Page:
This week we get into Part Two of the Lightning Round episode, fielding your questions. Henry, Rusty, and William tackle two really important questions for the faith driven entrepreneur: how we handle our resource of money and time.
In Part Two with Chip Ingram, CEO of Living on the Edge, we continue the discussion on faith and entrepreneurship from this Pastor to Entrepreneurs. Topics include ways on keeping church relevant to the entrepreneur's life, to how to handle failures and ways to handle power and influence righteously.
David Brickner, Executive Director of Jews for Jesus, spends time with the team in this week’s podcast. He gives perspective on the tragic events in Pittsburgh and shares a bit on how people of the faith can best share the gospel with Jewish neighbors through relationship building and honoring the common elements between Judaism and Christianity.
Jason Johnson, serial entrepreneur and founder of August Smart Homes, talks to Rusty and William about when the entrepreneurial itch first hit him while working at a large tech company. From humble beginnings, Jason explains how receiving a scholarship to Pepperdine University introduced him to the responsibility of calling and that entrepreneurship was a natural expression of that calling.
In part two from the Alpine Inn, Henry, Rusty, and William field more questions from our guests but first gave some background on Inklings, the gathering of faith driven entrepreneurs in the Bay Area who meet regularly in the same vain of the original Inklings gathering of faith driven thinkers C.S. Lewis, J.R.R Tolkien, Dorothy Sayer and others.
In this week’s episode, we take the show on the road. In the first live broadcast, Faith Driven Entrepreneur sets up at the Alpine Inn in Portola Valley, California. This Q&A took place before our Inklings gathering of faith driven entrepreneurs.
This is a special episode for us. One, we think, definitely worth hearing. Why? Well there are few things more important in our lives than effective story telling.
There are few better people (maybe no one??) that do a better job at helping people tell their stories than Nancy Duarte from Duarte Design. They help CEOs of Fortune 100 companies tell their stories, and maybe something more impressive: they are the “go-to” firm to help TED presenters tell their stories well.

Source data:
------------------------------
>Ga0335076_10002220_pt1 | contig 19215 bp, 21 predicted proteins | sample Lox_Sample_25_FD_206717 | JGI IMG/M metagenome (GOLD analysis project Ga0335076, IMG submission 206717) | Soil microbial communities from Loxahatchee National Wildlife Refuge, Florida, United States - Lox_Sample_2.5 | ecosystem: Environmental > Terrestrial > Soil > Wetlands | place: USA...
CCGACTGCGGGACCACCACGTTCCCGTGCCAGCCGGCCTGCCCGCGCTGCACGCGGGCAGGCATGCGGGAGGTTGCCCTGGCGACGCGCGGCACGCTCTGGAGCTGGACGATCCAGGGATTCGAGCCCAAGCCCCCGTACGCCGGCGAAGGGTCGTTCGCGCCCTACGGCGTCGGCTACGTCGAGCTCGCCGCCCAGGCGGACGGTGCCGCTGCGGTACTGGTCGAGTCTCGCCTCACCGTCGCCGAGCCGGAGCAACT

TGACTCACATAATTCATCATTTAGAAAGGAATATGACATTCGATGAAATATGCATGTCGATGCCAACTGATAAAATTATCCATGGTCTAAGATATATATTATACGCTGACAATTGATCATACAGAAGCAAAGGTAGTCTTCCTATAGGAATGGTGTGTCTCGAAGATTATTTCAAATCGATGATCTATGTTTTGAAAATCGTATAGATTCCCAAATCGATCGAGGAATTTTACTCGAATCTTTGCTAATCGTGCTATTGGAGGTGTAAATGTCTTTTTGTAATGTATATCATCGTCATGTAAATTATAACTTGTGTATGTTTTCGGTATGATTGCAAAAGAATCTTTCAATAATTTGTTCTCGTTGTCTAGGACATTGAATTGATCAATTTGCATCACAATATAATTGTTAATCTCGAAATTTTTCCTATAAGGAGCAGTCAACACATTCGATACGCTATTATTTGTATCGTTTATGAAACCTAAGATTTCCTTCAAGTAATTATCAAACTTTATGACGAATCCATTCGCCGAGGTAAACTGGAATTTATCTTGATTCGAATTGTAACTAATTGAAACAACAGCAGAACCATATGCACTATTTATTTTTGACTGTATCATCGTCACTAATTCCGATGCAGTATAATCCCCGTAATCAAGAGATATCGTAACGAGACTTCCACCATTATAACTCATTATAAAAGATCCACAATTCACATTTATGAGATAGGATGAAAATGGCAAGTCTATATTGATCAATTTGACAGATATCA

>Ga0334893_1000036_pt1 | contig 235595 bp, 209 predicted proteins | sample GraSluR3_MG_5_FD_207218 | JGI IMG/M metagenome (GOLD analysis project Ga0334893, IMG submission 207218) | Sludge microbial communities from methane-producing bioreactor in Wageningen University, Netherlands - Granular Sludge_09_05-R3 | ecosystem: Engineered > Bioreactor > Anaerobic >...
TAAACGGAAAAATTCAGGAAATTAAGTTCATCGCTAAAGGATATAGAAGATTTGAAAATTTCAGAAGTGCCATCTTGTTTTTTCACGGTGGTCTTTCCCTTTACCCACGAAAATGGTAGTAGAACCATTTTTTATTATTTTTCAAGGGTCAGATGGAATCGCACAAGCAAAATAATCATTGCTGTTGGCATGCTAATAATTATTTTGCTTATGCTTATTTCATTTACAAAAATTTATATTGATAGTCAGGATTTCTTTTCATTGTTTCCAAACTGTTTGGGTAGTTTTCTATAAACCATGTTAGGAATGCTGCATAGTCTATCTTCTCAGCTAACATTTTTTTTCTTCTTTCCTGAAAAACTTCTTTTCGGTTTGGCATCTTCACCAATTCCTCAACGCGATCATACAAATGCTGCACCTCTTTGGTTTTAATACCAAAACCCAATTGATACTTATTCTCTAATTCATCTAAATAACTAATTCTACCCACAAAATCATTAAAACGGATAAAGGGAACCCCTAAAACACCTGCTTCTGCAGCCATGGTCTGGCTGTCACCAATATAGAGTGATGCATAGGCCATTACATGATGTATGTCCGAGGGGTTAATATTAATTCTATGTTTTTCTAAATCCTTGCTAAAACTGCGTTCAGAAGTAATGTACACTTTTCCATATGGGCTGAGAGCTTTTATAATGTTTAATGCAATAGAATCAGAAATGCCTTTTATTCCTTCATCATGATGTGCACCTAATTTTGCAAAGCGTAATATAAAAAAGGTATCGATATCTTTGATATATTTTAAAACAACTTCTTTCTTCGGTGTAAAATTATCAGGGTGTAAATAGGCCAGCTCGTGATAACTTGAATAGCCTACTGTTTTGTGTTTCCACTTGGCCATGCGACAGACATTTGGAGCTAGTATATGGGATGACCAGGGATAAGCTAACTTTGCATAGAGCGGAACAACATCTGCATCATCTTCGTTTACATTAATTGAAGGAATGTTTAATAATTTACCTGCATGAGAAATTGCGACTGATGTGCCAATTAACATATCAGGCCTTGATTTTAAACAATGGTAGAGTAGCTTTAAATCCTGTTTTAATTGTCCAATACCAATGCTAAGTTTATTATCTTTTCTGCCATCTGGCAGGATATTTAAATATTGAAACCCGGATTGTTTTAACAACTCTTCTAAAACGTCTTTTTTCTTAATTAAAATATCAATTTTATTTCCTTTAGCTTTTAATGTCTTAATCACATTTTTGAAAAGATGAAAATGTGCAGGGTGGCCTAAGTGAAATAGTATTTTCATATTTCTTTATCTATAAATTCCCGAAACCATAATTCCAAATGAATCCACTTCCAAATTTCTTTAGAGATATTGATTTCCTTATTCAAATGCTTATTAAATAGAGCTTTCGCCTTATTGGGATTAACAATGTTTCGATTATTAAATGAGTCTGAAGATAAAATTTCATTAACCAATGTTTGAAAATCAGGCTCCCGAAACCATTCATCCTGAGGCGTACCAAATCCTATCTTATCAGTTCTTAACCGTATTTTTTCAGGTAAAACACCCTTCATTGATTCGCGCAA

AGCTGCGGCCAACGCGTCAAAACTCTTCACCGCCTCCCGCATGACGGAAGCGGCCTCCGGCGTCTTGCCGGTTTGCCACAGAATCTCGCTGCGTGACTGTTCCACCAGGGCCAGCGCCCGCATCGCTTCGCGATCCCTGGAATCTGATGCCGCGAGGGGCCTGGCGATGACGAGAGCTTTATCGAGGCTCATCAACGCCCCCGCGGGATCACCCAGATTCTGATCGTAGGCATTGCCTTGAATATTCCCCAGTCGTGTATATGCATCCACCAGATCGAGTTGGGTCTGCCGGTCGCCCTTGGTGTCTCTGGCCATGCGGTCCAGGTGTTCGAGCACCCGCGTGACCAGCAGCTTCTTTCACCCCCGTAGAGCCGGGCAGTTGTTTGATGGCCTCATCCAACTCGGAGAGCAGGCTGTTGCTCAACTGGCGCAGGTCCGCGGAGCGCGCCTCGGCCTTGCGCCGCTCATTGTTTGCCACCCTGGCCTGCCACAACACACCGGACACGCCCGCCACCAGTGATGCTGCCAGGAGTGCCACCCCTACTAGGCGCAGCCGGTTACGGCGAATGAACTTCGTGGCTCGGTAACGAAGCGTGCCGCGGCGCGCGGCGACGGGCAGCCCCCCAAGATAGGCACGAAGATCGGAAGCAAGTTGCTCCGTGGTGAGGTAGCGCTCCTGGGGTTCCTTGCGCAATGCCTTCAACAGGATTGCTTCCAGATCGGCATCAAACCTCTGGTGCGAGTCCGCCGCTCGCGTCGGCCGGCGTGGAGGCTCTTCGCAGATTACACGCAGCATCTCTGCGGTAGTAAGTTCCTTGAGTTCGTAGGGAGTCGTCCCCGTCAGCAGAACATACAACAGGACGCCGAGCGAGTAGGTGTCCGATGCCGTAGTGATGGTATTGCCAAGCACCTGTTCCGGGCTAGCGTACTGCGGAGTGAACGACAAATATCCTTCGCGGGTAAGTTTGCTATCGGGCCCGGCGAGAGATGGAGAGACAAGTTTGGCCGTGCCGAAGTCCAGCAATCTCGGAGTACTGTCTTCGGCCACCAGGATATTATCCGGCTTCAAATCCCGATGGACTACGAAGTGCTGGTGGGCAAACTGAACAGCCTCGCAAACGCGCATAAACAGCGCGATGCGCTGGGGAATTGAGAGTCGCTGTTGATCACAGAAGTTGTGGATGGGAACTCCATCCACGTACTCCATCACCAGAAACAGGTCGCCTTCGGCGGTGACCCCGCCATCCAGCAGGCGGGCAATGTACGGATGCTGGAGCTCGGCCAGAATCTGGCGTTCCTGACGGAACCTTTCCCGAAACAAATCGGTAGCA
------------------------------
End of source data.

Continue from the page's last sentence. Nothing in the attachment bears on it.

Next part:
In this episode, Henry, William, and Rusty explore the topic of expressing gratitude in the workplace. They discuss how we can be more intentional with showing our thanks and appreciation to others as leaders. A starting point for this outpouring is finding a way to be grateful ourselves. When we do this, it resets our perspective and causes us to be grateful for others, their work, and their contribution.
In this week’s episode, one of our listeners, Marty, asked "how do you discern your calling". This is an incredibly light and easy to answer question that barely impacts an entrepreneur's journey, so this will be short. Of course I'm kidding, this is something we have all asked ourselves, and is something that is incredibly difficult to navigate alone ... so we had to phone a friend. We are super super lucky to have Dave Blanchard from Praxis join us on the podcast to help our listeners think through this issue.
We have a SPECIAL GUEST! Missy Wallace, Executive Director at the Nashville Institute for Faith & Work (NIFW) joins us and gives us her insights into the convergence of faith and work. She tells us a bit about her own journey, how she developed her theology of faith and work, the founding of NIFW and how she is equipping entrepreneurs today.
by Johnny Shiu
Whether it is in personal relationships, marriage, or business, being equally yoked with other Christ followers is highly preferable. Scripture encourages us, if not commands us in this direction. In 2 Corinthians 6:14, the Apostle Paul said, “Do not be yoked together with unbelievers. For what do righteousness and wickedness have in common? Or what fellowship can light have with darkness?”
While this passage is historically viewed Paul’s warning against idolatry (as verses 7-18 seem to support), we believe that this Scripture also instructs us about business relationships when it comes to working with those who may not be Christ followers.
This issue can be very, very important in the life of an entrepreneur, so in this episode Henry, Rusty, and William share their own views and experiences on partnership and doing business with people that don't yet have the same worldview.
--- Show Notes ---
Henry starts off by providing the evolution in his own thinking about the subject matter. Initially, Henry was focused on hiring or partnering the most qualified and best person for the job regardless of the person’s faith. Over time, he began to see that going through the hills and valleys of business, the person whom you are yoked with is incredibly important. If the person whom you are joined does not share your convictions, faith, and beliefs there may come a time when the institution/business enterprise may be compromised.
Rusty observes that it is often very difficult to hire someone who is equally yoked with you. In high level positions, there may be more opportunity to engage in executive searches and networks to identify those individuals. As a whole, given the size of the marketplace it may not possible to be yoked with a fellow Christian. Frequently, one may come into a business headed by non-believers.